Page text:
Thinking of starting a gluten-free diet but don’t know where to begin? Wish you could find out if you experience the improved health and wellbeing that so many claim this diet offers, but worried about what you’ll eat?
Then this is a great place to start.
We have compiled a comprehensive guide to gluten-free flours to help you learn the differences between the various flours, the health benefits they provide, and how to use them to cook and bake like a pro.
Why use gluten-free flour?
With so many gluten-free products and prepared mixes crowding the shelves at the grocery store, you may wonder why you should even bother trying to replicate your favorite recipes from scratch.
But the truth is, just because something is gluten-free doesn’t mean it’s healthy. Many gluten-free products are loaded with sugar and preservatives that could have a negative impact on your health. That’s why it’s important to learn how to use these alternative flours to make foods that you KNOW are good as part of your gluten-free diet. It will be more affordable, too!
Use this page as your resource and guide for keeping track of it all. We will be adding to this list every few days so check back often, and please feel free to share this with your friends!
#1- Almond Flour
With their sweet, unassuming taste, ability to lend moistness and structure to basic products, and impressive collection of health benefits, it’s no surprise almonds make a good flour for baking.
Whether or not you find yourself on a gluten-free diet, almond flour has something to offer. It’s high in fiber, protein, and monounsaturated fats, with a nearly 1:3 ratio of omega-6 to omega-9 fatty acids. If you’re looking to fulfill your recommended daily nutrients, you’ll find vitamins B6 (meeting 88% of daily requirements per cup) and E (166%). Also available in impressive amounts? The essential minerals copper, manganese, calcium, zinc, and magnesium.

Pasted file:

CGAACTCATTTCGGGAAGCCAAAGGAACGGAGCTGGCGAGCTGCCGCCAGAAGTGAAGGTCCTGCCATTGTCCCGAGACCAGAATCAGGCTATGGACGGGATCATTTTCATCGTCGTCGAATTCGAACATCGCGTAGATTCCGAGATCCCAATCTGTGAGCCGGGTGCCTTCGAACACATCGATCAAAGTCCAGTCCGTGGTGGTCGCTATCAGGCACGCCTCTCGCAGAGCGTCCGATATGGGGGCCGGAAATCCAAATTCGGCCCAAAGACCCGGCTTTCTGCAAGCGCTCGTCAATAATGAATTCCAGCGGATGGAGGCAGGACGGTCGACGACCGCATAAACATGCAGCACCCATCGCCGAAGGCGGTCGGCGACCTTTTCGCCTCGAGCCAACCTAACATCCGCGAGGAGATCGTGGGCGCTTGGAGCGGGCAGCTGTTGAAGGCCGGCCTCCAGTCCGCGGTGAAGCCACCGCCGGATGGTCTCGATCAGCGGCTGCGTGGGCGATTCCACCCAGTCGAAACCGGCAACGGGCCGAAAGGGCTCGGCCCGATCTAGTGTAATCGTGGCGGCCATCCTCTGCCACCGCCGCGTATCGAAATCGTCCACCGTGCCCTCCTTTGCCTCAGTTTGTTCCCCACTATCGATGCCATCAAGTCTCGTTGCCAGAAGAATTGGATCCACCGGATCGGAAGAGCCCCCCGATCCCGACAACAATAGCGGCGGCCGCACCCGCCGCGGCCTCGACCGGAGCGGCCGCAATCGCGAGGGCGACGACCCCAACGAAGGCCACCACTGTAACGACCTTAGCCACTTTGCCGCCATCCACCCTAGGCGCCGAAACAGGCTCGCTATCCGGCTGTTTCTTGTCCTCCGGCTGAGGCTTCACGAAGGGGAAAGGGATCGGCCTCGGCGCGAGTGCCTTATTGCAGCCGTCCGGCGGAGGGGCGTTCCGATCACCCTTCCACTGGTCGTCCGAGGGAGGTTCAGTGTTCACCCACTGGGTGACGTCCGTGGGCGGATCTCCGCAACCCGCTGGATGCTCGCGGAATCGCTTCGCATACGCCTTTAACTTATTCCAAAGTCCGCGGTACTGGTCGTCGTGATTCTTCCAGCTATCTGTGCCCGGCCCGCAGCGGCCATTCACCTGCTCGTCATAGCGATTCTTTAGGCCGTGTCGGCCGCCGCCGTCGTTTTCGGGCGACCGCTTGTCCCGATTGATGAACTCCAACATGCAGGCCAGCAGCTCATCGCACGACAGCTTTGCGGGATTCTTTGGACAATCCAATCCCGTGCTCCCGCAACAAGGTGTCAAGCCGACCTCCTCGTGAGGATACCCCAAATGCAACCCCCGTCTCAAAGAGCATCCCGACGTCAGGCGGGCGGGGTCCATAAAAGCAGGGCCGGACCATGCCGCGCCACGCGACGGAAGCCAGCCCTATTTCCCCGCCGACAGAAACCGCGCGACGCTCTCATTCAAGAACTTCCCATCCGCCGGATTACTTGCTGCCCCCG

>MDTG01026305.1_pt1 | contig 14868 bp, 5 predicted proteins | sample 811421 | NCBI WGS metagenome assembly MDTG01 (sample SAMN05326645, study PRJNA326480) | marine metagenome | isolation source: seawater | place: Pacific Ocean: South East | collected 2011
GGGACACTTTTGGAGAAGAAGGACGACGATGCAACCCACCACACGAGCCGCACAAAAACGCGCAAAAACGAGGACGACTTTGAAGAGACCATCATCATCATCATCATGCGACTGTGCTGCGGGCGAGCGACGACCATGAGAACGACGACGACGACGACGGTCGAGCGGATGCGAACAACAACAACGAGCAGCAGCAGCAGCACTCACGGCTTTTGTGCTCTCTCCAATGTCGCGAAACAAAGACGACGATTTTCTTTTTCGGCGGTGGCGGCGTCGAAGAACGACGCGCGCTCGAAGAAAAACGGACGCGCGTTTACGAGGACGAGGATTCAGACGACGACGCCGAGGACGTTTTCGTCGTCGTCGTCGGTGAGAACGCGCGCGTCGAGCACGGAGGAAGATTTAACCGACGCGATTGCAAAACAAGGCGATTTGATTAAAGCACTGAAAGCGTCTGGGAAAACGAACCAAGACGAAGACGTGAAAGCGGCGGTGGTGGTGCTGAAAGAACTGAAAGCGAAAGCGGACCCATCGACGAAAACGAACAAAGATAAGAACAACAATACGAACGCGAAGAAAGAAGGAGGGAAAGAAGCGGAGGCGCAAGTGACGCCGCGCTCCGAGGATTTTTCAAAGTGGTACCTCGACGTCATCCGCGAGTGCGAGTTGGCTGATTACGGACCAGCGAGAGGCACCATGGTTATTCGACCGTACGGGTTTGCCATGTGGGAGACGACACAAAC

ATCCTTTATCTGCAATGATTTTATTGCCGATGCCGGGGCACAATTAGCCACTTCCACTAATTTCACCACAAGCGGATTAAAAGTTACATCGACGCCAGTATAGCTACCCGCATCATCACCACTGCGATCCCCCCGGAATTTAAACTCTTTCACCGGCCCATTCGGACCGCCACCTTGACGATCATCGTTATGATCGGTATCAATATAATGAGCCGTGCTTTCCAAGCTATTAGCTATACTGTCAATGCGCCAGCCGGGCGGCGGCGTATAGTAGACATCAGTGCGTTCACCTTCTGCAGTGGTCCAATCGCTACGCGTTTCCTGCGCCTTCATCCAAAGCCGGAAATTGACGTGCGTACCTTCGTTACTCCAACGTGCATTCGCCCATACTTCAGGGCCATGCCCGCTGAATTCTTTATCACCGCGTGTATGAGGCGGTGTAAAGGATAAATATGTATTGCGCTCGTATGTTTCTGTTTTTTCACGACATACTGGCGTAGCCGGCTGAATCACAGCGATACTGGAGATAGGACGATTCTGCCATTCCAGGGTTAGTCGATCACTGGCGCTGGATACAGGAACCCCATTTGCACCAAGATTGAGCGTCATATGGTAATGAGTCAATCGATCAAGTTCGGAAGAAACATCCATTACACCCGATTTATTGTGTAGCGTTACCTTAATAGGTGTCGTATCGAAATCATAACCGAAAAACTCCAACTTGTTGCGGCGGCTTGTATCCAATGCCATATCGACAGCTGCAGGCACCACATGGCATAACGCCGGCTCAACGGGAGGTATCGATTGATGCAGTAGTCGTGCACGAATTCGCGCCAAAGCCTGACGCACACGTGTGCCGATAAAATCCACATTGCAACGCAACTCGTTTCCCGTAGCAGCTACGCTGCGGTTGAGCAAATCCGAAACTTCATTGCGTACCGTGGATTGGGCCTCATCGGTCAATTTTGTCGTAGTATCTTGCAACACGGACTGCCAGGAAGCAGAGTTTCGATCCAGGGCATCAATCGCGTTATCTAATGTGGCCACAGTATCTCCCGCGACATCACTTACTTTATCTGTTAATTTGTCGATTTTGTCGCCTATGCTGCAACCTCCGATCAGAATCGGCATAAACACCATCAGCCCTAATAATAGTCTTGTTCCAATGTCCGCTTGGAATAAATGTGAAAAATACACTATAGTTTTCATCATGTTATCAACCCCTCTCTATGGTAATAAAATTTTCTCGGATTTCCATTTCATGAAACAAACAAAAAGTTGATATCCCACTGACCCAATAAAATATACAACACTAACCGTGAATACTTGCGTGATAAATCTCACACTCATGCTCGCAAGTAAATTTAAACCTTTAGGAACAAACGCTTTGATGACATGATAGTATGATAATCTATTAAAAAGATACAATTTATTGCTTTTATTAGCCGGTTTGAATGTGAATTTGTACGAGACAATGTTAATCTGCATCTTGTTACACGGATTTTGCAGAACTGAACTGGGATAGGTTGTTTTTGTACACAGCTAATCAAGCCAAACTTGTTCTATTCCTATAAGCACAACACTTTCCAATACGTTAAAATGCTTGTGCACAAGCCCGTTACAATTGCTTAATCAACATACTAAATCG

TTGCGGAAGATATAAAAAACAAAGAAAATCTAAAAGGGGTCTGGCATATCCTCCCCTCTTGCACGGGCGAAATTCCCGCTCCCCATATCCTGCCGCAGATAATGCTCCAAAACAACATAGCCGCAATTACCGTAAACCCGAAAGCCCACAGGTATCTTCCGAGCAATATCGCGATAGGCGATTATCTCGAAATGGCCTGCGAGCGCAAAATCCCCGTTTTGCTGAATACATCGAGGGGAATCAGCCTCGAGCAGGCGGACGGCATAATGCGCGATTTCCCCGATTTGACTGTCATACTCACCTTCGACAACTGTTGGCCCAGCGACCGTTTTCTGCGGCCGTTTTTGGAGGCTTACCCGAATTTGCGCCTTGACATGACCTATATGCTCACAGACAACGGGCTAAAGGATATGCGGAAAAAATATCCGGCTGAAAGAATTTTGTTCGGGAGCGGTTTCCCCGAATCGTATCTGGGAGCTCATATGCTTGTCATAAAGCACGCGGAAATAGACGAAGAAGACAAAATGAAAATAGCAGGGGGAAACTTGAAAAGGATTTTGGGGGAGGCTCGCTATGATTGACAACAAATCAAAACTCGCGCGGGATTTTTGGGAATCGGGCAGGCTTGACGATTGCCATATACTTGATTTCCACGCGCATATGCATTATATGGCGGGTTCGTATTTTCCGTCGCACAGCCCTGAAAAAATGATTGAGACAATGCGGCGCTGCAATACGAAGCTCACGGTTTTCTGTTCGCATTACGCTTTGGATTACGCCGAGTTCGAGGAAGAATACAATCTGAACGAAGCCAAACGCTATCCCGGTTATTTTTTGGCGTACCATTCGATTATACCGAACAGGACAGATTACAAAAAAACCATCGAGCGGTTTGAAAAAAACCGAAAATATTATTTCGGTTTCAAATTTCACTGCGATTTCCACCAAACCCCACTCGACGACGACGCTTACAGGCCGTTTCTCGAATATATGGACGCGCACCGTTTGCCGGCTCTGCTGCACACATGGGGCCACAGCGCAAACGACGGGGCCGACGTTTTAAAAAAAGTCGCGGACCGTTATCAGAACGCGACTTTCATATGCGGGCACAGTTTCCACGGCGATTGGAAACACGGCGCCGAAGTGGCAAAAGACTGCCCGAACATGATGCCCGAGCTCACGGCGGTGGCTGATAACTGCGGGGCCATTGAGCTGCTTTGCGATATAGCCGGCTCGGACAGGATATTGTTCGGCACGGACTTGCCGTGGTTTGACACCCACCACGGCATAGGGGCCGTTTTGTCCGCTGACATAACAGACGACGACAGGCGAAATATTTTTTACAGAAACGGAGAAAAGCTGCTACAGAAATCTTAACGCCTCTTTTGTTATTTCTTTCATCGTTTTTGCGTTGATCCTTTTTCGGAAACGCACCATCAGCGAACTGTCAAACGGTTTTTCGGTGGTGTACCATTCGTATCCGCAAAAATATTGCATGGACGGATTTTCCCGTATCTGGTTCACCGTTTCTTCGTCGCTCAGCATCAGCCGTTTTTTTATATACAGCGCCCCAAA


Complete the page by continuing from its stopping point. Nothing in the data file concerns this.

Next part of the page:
Almond flour is a particularly good substitute for wheat flour in recipes because of its moisture and its subtle flavor. If you want to use it for a recipe that calls for kneaded dough, though, it’s a good idea to add structure to the recipe with eggs, psyllium husk, or coconut flour.
On its own, though, almond flour works very well in “quick-bread recipes” such as muffins or pancakes. If you’re on the lookout for an even simpler recipe, just know that almond flour makes delicious breading.
#2- Buckwheat Flour
Sometimes buckwheat gets a bad rap. On its own, buckwheat is too often associated with the kinds of bland foods we eat only because they’re good for us: as in, “Would you like some buckwheat in that protein shake?” Some people find buckwheat’s distinctive flavor to be off-putting in high amounts.
Two thoughts. First off, buckwheat doesn’t need to be a solo act, and it performs quite well in a recipe. Secondly, it’s a powerful health food for good reason!
Buckwheat is high in fiber and protein, with a great balance of all the essential amino acids. Buckwheat is what you want if you’re looking for a source of B-vitamins and essential minerals (copper, magnesium, manganese, and zinc). The antioxidant flavonoids (rutin and quercetin) in buckwheat are linked to healthy blood flow and other metabolic benefits.
As for preparation, where to start? Buckwheat can be sold either unroasted or roasted (the latter also known as “kasha”). While Eastern Europeans make a traditional dish from roasted whole buckwheat groats, in the United States buckwheat flour is best known as a healthy pancake ingredient.